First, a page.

Essay: Childhood Obesity: Problem and Solutions Health Professionals

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Childhood Obesity: Problem and Solutions

Health professionals have, for a long time, known the consequences of being overweight and obesity in adults. Over the course of the past three decades, there has been increased concern and attention regarding the issue of Childhood Obesity. There are varying opinions about what factors contribute to increased childhood obesity. Main contributors range from genetic predisposition to sedentary lifestyles. A number of disciplines have developed approaches to address these concerns. However, these approaches seem to only address one facet of a problem that is multifaceted. Applied separately, these approaches still leave us with the problem of a steady rise in childhood obesity. As such, perhaps a holistic approach to address childhood obesity would be more effective.

The marked increase in childhood obesity can be seen in the statistical analysis conducted by the Department of Health and Nutrition. Researchers took a comparison of the rate of obesity in children and youth between 1963-1965 and 2007-2008, and found that:

Obesity in children ages 2 to 5 increased from 5.0% to 10.4%.

Obesity in children ages 6 to 11 increased from 6.5% to 19.6%.

Obesity in adolescents ages 12 to 19 increased from 5.0% to 18.1%.

Researchers also noted differences between gender and race in the increase in childhood obesity.

Obesity in non-Hispanic Caucasian males increased from 11.6% to 16.7%.

Obesity in non-Hispanic African-American males increased from 10.7% to 19.8%.

Obesity amongst Mexican-American males increased from 14.1% to 26.8%.

Obesity in non-Hispanic Caucasian females increased from 8.9% to 14.5%.

Obesity in non-Hispanic African-American females increased from 16.3% to 29.2%.

Obesity in Mexican-American females increased from 13.4% to 17.4%.

Although research into the causes of childhood obesity has not been as extensive as the research with overweight adults, significantly increased health related issues in obese children have been noted. Short-term health issues may include hyperinsulinemia, asthma, hypertension, and obstructive sleep apnea (Berg, 2004). Pervasive health issues such as type II diabetes, high blood pressure and coronary heart disease; diagnoses once reserved for adults, are now being made more and more with children (Franko et al., 2005). Additionally, obese youth are more likely than youth of normal weight to become overweight or obese adults, and as a result are more at risk for associated adult health problems, including osteoarthritis, stroke, heart disease, type II diabetes, stroke, and various types of cancer, (Freedman, Zuguo, Srinivasan, Berenson, & Deitz, 2007).

Because of the steadily increasing numbers of children clinically determined to be obese and the ever increasing rates in which children are being diagnosed and treated for what use to be 'adult only maladies', health professionals and researchers alike have begun to regard this increasing phenomenon as a pandemic; not just for the United States, but for industrialized countries all over the world. The possibility has been raised that the pervasiveness and severity of childhood obesity may significantly, and for the first time, negatively affect what has historically been the steady increase of life expectancy; with youth today on average living shorter and potentially less healthy lives than their parents (Daniels, 2011).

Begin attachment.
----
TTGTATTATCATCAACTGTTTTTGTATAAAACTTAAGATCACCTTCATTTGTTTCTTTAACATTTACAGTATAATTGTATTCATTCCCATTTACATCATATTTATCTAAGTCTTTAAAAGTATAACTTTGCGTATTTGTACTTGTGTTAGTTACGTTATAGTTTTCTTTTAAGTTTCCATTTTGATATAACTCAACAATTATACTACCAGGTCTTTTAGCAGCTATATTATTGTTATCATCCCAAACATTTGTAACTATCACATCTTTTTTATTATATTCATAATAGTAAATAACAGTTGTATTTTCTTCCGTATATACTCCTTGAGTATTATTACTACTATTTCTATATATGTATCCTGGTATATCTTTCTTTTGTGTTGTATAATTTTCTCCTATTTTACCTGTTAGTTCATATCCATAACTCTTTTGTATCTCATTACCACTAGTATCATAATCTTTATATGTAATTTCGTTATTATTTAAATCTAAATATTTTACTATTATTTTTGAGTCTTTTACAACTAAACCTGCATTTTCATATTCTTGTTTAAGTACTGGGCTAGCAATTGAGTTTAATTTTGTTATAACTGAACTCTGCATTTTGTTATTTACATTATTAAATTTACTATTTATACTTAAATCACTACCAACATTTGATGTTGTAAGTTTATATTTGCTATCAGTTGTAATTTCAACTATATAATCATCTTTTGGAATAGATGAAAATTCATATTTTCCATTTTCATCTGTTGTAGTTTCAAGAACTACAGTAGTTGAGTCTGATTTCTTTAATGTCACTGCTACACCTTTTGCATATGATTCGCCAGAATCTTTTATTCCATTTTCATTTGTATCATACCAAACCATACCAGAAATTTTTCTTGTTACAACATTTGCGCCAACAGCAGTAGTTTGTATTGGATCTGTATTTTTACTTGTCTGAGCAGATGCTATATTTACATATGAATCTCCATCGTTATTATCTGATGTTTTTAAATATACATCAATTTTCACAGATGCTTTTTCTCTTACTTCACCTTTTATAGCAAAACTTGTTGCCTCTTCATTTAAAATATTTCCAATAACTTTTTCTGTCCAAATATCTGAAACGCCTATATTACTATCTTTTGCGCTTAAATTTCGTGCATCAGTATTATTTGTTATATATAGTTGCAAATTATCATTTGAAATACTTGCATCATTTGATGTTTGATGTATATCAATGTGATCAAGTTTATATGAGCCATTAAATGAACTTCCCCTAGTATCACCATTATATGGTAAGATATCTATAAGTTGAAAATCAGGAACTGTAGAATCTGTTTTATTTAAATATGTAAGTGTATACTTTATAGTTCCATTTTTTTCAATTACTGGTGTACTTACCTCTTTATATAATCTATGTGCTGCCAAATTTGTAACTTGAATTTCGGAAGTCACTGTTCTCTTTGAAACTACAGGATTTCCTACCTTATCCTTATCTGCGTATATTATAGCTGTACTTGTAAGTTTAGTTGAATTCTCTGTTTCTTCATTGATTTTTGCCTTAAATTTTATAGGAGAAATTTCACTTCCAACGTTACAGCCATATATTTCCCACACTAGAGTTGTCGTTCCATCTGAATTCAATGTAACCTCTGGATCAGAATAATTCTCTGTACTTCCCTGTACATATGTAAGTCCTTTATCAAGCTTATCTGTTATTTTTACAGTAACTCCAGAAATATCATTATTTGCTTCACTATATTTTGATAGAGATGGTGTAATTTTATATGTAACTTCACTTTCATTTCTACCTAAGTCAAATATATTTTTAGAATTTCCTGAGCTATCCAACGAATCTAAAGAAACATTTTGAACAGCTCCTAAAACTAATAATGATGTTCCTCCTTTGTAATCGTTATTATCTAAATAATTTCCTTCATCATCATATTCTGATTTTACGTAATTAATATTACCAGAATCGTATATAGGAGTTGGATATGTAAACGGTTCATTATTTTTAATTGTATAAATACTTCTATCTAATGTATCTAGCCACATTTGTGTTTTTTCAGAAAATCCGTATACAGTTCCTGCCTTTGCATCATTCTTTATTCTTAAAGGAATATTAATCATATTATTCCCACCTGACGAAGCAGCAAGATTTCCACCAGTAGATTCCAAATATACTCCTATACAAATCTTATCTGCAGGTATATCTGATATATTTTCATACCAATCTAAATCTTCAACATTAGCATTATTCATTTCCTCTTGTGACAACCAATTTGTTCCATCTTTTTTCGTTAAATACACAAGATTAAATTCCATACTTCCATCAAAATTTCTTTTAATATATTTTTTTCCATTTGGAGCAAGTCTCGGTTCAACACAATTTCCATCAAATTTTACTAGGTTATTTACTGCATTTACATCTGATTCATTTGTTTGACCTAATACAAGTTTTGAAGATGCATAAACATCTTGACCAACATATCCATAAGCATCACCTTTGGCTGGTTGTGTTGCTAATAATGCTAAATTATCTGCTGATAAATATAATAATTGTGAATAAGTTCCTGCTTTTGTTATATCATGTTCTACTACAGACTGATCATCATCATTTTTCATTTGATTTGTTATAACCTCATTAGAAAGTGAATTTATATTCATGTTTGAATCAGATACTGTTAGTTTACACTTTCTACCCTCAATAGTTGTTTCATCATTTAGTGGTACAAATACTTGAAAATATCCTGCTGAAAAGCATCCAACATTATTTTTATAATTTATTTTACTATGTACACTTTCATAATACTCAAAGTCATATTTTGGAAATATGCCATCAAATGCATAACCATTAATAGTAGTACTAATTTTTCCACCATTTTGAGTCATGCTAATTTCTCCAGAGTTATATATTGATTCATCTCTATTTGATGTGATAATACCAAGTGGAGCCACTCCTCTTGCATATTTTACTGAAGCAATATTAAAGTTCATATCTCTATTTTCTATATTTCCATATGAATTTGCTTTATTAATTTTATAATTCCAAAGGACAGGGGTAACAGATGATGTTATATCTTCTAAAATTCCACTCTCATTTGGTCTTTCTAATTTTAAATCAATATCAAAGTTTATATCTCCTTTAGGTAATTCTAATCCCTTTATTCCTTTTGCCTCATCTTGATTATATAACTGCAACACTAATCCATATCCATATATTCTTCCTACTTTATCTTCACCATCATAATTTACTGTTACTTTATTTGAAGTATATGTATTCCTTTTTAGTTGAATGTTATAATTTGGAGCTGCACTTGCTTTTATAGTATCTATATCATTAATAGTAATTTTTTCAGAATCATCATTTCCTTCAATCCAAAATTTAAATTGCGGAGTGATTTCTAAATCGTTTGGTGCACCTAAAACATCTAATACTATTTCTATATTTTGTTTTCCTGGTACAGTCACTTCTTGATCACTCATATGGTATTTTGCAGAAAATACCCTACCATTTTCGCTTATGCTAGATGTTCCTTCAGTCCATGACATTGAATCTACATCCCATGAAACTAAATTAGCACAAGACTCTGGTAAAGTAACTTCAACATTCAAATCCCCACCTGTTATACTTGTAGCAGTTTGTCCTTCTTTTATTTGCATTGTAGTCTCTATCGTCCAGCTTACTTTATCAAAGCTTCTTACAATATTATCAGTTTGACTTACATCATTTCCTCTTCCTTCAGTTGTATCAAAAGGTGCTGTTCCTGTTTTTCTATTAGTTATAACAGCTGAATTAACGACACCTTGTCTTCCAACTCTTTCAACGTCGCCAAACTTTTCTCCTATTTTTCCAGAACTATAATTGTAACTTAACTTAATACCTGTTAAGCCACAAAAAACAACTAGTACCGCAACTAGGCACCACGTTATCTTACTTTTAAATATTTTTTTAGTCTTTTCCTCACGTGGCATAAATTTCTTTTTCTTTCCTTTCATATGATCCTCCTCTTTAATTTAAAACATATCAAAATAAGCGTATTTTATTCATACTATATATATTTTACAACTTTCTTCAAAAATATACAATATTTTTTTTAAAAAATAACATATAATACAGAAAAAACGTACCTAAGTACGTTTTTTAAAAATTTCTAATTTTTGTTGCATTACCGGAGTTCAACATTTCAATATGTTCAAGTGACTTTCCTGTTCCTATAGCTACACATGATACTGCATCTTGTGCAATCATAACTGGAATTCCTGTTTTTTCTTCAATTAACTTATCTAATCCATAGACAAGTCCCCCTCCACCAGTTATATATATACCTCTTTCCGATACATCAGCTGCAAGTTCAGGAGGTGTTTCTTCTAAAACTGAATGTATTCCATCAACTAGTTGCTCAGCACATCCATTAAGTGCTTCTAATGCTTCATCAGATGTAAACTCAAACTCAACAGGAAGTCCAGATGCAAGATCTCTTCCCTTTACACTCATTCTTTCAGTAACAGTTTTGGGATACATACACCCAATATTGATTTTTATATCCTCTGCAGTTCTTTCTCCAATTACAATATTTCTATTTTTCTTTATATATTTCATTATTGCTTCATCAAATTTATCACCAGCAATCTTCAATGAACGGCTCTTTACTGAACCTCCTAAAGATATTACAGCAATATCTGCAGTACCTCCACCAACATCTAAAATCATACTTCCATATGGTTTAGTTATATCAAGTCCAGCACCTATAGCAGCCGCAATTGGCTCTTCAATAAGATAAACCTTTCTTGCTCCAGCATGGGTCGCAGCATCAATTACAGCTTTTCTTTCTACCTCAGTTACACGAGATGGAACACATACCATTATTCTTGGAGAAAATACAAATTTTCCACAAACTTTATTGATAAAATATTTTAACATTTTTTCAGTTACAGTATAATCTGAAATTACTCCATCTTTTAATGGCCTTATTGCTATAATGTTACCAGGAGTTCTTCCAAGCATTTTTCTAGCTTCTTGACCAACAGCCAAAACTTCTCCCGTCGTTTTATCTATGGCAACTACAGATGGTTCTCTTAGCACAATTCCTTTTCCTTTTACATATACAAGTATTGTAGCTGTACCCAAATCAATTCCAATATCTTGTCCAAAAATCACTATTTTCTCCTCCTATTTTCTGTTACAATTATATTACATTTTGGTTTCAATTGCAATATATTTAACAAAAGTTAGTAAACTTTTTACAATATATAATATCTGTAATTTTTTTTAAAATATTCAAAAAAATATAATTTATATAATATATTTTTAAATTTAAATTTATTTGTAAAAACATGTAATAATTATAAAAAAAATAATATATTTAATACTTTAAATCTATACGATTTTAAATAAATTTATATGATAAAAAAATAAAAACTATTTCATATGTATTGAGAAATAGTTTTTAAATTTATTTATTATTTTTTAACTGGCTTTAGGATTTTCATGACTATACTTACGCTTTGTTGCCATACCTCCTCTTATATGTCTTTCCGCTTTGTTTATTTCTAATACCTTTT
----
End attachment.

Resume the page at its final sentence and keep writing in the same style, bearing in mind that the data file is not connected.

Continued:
Not only are health related issues of serious concern with childhood obesity, but also the psychological and social implications that naturally follow. According to the Surgeon General, social discrimination is considered one of the greatest problems overweight children and adolescents may face (USDHH, 2001). Being taunted, teased, shunned, and ridiculed may be daily occurrences for children struggling with their weight; and oftentimes as a secondary result, obese children are reportedly suffering with less psychosocial well being, low self-esteem and more depression than their average size peers (Mellin et al., 2002).

There has been a great deal of speculation as to what has contributed to such an increased and disproportionate number of children suffering with obesity. Some of the main contributors to childhood obesity have been identified as genetic predisposition, unhealthy eating habits, and sedentary lifestyles (Ballard & Alessi, 2004). The notion of genetic predisposition as a contributing factor to the staggering rise in childhood obesity may be attributable, in part, to environmental changes that affected prior generations, now manifesting itself in this generation.

Specifically, gestational diabetes and diabetes during lactation caused by maternal obesity may promote a repeat pattern in subsequent generations (Rogers, 2003). In Addition, Body Mass Index (BMI) or adiposity has a heritable component, or the ability to be passed through lineage.